Opinion: Europe and the Refugee Crisis

By Jake L. Burke,
International News Writer

This past January, Sweden’s interior ministry announced that it plans to expel 80,000 of the 160,000 migrants it has received this year.

Around the same time, Denmark’s Nationalist party doubled in size, buoyed by plans to move migrants out of cities and into tent camps, and Germany has begun the long process of vetting migrants in hopes of weeding out those who have come to the country solely for economic reasons. In all three countries, nationalist parties are growing in popularity at an alarming rate.

This was a strategic error, however, and not an act of charity gone awry.

The liberal democracies of northern Europe did not ultimately take in refugees out of kindness, but for pragmatic reasons.

They have seen severe drops in population, and the demographic twilight caused policy makers concern for the long-term viability of their states as well as  the immediate state of their social welfare institutions. With fewer and fewer young people paying into these services, it remains a mathematical impossibility for the programs to continue without a significant debt burden.

Many within these countries believed that they could recreate the successes of multi-ethnic states such as China, the USA, Russia and Canada within their own borders. However, these multi-ethnic systems evolved over time, and states such as Germany risk recreating past evils. Evidence suggests that migrants are subjected to discrimination and persecution.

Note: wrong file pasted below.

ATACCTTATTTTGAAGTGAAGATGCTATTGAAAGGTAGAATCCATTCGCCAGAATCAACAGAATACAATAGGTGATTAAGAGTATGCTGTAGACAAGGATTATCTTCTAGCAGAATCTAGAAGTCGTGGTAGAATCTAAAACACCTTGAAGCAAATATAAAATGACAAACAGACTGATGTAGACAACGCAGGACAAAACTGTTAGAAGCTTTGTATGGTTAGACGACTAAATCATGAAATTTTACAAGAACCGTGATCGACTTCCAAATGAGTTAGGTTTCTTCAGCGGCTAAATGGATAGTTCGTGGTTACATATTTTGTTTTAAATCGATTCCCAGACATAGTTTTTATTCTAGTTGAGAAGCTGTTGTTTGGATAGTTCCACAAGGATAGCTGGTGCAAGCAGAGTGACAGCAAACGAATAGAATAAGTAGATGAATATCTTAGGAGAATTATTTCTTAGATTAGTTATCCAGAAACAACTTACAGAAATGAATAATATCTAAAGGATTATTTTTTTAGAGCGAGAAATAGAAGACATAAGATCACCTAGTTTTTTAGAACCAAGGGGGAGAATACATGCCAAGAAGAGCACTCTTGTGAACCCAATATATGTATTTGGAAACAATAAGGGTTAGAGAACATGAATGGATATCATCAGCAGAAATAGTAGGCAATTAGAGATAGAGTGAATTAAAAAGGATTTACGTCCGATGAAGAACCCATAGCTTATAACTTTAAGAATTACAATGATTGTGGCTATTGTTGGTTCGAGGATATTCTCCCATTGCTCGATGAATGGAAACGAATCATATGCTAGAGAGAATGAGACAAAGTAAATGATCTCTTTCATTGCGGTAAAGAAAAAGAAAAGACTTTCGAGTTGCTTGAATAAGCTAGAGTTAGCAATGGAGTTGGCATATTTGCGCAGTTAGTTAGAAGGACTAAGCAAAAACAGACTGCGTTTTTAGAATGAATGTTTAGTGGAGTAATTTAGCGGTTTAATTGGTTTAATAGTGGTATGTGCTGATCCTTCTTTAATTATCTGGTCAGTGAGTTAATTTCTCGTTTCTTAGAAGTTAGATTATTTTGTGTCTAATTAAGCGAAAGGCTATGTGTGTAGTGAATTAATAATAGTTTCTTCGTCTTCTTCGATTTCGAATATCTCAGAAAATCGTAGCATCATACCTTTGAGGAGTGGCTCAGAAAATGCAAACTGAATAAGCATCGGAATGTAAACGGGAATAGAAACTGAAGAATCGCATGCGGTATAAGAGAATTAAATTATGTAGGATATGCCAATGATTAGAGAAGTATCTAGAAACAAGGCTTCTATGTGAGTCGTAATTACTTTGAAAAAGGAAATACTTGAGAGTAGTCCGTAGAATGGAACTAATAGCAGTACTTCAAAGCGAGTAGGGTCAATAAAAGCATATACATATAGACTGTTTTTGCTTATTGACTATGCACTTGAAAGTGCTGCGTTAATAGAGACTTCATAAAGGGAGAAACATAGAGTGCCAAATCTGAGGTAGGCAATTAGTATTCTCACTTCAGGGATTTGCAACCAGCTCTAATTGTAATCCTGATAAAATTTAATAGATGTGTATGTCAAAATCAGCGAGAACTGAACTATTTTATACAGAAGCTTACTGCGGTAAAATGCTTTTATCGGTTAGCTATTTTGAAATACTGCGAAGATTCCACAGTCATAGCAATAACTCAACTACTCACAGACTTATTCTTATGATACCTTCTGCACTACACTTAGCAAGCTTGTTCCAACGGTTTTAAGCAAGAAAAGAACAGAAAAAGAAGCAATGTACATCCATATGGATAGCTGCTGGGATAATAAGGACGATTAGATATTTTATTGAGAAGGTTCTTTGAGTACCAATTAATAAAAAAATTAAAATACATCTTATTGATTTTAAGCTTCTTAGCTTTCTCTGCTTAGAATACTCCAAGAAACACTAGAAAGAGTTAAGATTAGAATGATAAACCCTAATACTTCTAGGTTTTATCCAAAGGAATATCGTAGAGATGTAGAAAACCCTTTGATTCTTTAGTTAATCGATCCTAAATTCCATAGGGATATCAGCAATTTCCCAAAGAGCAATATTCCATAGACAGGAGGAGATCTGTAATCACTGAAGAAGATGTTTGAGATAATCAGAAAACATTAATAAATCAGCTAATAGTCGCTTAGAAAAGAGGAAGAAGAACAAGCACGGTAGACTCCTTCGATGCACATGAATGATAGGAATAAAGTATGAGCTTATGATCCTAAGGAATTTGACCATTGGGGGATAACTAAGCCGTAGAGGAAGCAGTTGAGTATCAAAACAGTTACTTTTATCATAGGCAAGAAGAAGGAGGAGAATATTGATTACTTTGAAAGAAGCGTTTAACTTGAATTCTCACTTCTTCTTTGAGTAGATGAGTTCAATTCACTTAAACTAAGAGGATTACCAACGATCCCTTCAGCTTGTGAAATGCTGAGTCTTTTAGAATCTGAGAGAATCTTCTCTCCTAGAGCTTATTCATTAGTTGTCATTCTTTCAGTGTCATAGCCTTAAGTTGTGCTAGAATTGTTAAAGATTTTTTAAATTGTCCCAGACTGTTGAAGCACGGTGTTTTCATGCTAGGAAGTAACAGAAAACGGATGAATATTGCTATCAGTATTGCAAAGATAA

With this in mind, it is safe to say that European states have pursed their interests and, in many ways, taken the path of least resistance.

The rise in sexual assaults, perpetrated against both European nationals and foreign refugees, along with rioting and an overall rise in crime and neo-Nazi activities, would lead one to believe that it is Europe that has suffered the most from the refugee crisis. In actuality, it is the Middle East that has lost the most.

The refugee crisis assures that Syria and Iraq will never be the same and will most likely not be stable for another generation.

With so my of their brightest minds and young people fleeing to Europe and leaving the poor, sickly, or old to resist the advance of radicalists like ISIS, the destabilization of the region is likely to worsen. Rather than do the hard work of shifting through the issues at hand and working on rebuilding the Middle East (even if that required defeating terrorist groups), Europe has chosen to be a passive actor, accepting the refugees in the hopes that it brings some benefit to them.

The refugees themselves will suffer, as the journey is dangerous and the local populations are increasingly unwelcoming. The countries to which they flee suffer as well with increased crime rates and welfare expenditures that further destabilize the situation.

Two men were recently arrested in Syria on charges of smuggling in connection to the now infamous death of the 3 year-old Syrian boy, Alan Kurdi. However, if current, policies continue, can we expect anything other than more deaths as other smugglers take their place?

Contact Jake at
Jake.burke@student.shu.edu

A version of this article appeared in the Tuesday, April 12th print edition.

The opinions expressed in this article are those of the author and do not necessarily represent those of The Stillman Exchange publication.

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